1860’s ruffled petticoat

The next step on my path to mid-1860’s costuming is a big ol’ fluffy petticoat.  I had an exact picture in my mind of what I wanted to create – a full, gathered petticoat with three tiers of ruffles – and this project turned out just about perfectly in my opinion.

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For this petticoat, I used white cotton organdy from Vogue Fabrics.  I’m not sure what I was expecting – I’ve heard organdy called the “costumer’s dream fabric” – and it was interesting to work with!  This organdy from Vogue is stiff and paper-like, but it softens a bit with handling and with heat (ironing.)  It holds its shape and structure very well, though.  Which is just what you want in a petticoat of this style, I suppose!

(Pardon the tee-shirt; I’ve managed to misplace my chemise in the, what, two weeks since I blogged last?  I have a problem. D:)

I’m wearing it over a cheap bridal hoop skirt I’ve had for a few years now, and have used with a number of costumes.  It’s definitely not period, but I don’t have enough interest in the mid 19th-century hoop skirt era to want to make a period one of my own, and the shape and size is just right for what I have in mind right now.  I may or may not ever get around to making a historically accurate one.  This one is nice and light, and as a bonus, squishes up to fit into a grocery bag pretty easily.

The petticoat is made of ~8 yards of the organdy, and measures 126″ around the hem (my hoop is 120″ at its fullest width.)  As I was researching some petticoats from this era, I thought 126″ seemed like kind of a scant hem, but I’m glad I didn’t go against my better judgement and make it even bigger – for one thing, I probably couldn’t have gathered more than that amount onto my 25″ waistband.  I think it looks fine proportionate to my size and height.  Still, it’s so big that I couldn’t even get a full picture of the thing in my small bedroom!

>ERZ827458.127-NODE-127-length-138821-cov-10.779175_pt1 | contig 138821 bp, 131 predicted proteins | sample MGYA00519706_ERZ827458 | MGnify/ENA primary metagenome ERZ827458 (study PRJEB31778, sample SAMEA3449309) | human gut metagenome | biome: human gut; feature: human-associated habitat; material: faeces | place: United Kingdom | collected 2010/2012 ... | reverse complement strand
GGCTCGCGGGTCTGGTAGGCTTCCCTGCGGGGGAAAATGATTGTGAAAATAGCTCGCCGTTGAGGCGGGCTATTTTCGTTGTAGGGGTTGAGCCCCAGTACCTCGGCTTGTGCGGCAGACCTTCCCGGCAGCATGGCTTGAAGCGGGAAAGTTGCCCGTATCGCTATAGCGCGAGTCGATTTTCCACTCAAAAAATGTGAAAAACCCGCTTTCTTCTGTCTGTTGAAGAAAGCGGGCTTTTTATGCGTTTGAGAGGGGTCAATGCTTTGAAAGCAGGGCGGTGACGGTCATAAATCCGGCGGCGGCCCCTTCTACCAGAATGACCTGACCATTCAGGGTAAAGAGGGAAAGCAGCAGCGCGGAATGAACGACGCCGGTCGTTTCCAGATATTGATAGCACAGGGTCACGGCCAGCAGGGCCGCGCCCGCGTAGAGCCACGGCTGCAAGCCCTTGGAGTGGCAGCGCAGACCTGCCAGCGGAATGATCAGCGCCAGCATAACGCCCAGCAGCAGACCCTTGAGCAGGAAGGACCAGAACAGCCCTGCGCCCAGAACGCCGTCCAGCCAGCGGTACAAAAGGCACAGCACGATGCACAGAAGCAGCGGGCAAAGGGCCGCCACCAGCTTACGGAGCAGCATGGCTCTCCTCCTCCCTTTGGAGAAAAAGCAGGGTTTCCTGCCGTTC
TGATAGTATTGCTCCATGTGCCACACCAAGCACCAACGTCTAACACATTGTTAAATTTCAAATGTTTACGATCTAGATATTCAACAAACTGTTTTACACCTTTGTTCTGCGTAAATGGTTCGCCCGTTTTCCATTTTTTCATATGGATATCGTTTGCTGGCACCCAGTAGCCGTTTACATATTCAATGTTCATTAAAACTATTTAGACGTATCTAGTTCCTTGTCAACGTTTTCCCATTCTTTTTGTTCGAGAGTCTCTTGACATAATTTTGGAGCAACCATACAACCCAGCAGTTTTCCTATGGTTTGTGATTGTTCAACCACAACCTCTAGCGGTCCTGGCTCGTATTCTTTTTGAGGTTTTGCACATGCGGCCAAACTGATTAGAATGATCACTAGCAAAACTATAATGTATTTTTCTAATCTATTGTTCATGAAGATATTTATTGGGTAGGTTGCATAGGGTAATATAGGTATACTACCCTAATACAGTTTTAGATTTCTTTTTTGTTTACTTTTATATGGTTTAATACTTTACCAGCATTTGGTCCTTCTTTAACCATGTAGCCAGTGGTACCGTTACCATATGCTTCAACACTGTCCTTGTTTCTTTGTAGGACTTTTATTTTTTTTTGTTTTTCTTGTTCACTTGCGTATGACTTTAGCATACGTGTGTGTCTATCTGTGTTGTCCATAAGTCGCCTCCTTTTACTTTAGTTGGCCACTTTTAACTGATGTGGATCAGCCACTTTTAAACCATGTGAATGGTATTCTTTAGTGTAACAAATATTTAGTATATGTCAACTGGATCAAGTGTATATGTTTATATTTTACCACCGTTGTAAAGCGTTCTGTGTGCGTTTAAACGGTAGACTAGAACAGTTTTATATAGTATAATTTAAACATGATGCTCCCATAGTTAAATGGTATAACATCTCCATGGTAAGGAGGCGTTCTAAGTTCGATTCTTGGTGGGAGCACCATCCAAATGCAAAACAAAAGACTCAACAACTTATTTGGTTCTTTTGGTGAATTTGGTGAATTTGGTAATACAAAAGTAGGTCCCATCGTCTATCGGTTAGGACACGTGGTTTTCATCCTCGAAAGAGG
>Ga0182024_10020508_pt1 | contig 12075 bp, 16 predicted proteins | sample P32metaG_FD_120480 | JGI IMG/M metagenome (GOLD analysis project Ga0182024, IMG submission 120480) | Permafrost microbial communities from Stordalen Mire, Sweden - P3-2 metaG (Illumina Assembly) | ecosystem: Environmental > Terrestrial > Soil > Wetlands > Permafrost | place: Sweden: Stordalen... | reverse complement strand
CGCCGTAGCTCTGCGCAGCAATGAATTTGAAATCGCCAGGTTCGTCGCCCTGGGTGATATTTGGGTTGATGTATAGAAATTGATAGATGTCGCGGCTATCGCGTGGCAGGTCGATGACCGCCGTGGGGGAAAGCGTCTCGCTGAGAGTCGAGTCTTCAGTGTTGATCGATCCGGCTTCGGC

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The ruffles are twice as long as the skirt hem, so, roughly 240″ each.  They’re not quite as full as I might like in some spots (I was eyeballing as I went around gathering so some areas have more fullness than others…) but, again, the organdy is so stiff that I doubt I could have done much more gathering.  As you can see, the gathers were pretty much a mess at first, but after some finagling, they looked pretty good.  Gathering, straightening, and pinning the ruffles was what took most of the time on this project – I spent probably three hours on each one, but that’s including hemming, too.

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I liked working with the organdy, and I’d definitely use it again, but I’ll say one thing – it can be quite unwieldy.  I was drowning in this petticoat trying to sew it through the machine, but I went very slowly, maneuvering the giant skirt through in small bits.


Just for fun – here’s a picture of the petticoat standing all on its own, with nothing underneath.  I bet with a bit of starching, it would be walking around by itself!

I said last week that I was going to start working on the gown bodice too, but I had so much other, non-sewing stuff to do this week that I cut that from the plan.  I learned the hard way on my last off-week that overworking myself to get sewing done does nothing for me in the long run, so I made sure to rest this week, too.  I’m raring to get started on this costume, though, so next week I’ll be sure to get things done.



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